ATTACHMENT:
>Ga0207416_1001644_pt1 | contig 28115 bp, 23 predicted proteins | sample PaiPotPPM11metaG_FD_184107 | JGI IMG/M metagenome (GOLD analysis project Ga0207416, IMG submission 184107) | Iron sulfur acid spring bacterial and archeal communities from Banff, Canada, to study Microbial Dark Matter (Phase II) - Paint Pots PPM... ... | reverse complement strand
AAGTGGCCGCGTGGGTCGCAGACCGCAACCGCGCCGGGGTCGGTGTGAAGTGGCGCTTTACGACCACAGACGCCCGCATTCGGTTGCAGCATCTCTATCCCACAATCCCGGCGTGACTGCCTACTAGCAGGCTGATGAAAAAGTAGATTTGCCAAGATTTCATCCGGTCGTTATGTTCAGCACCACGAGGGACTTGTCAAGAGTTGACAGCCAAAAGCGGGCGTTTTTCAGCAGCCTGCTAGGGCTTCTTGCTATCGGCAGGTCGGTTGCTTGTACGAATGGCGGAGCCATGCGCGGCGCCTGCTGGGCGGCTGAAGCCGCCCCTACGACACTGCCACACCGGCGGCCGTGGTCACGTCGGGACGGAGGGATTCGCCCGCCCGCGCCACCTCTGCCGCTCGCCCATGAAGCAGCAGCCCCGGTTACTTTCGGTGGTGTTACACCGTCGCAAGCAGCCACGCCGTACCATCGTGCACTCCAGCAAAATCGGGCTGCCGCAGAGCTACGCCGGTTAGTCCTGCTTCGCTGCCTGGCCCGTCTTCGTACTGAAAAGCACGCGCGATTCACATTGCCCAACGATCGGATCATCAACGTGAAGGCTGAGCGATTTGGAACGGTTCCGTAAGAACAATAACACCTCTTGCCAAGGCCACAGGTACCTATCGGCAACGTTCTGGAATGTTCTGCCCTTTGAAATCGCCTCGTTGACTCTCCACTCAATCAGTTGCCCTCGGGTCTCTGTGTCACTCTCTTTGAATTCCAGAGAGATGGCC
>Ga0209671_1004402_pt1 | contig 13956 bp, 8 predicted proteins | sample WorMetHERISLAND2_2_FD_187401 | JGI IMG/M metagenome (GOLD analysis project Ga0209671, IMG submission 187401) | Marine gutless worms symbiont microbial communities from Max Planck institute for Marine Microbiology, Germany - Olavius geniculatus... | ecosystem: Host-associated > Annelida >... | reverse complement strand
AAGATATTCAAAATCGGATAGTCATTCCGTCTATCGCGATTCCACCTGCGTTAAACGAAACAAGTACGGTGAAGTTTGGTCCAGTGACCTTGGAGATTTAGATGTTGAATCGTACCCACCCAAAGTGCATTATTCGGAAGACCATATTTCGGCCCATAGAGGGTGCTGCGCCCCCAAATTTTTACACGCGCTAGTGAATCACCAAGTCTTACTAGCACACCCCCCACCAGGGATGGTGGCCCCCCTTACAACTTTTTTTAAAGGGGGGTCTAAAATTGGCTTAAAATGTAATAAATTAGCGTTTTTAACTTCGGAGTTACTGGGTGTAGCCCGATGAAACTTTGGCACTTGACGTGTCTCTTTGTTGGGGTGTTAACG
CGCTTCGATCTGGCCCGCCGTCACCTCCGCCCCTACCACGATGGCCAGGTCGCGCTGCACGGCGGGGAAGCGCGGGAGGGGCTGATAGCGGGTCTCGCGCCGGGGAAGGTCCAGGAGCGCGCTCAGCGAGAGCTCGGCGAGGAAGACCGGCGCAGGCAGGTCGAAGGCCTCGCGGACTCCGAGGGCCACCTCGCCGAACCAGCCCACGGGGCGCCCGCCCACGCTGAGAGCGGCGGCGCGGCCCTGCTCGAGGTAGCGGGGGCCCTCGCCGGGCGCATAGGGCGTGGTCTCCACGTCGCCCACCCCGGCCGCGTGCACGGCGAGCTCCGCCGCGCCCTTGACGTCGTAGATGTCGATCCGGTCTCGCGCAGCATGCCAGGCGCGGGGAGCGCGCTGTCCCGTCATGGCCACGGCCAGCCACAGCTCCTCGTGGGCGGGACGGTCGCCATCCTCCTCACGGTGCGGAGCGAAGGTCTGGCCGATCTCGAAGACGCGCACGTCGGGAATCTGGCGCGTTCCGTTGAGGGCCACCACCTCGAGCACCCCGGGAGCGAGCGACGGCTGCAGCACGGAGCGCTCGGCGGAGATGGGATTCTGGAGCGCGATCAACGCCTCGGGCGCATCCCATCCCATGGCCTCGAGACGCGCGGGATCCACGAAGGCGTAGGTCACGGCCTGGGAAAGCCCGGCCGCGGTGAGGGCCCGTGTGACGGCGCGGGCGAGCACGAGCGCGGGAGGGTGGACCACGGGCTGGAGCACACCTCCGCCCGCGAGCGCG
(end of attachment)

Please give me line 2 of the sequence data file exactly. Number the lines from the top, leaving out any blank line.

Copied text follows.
AAGTGGCCGCGTGGGTCGCAGACCGCAACCGCGCCGGGGTCGGTGTGAAGTGGCGCTTTACGACCACAGACGCCCGCATTCGGTTGCAGCATCTCTATCCCACAATCCCGGCGTGACTGCCTACTAGCAGGCTGATGAAAAAGTAGATTTGCCAAGATTTCATCCGGTCGTTATGTTCAGCACCACGAGGGACTTGTCAAGAGTTGACAGCCAAAAGCGGGCGTTTTTCAGCAGCCTGCTAGGGCTTCTTGCTATCGGCAGGTCGGTTGCTTGTACGAATGGCGGAGCCATGCGCGGCGCCTGCTGGGCGGCTGAAGCCGCCCCTACGACACTGCCACACCGGCGGCCGTGGTCACGTCGGGACGGAGGGATTCGCCCGCCCGCGCCACCTCTGCCGCTCGCCCATGAAGCAGCAGCCCCGGTTACTTTCGGTGGTGTTACACCGTCGCAAGCAGCCACGCCGTACCATCGTGCACTCCAGCAAAATCGGGCTGCCGCAGAGCTACGCCGGTTAGTCCTGCTTCGCTGCCTGGCCCGTCTTCGTACTGAAAAGCACGCGCGATTCACATTGCCCAACGATCGGATCATCAACGTGAAGGCTGAGCGATTTGGAACGGTTCCGTAAGAACAATAACACCTCTTGCCAAGGCCACAGGTACCTATCGGCAACGTTCTGGAATGTTCTGCCCTTTGAAATCGCCTCGTTGACTCTCCACTCAATCAGTTGCCCTCGGGTCTCTGTGTCACTCTCTTTGAATTCCAGAGAGATGGCC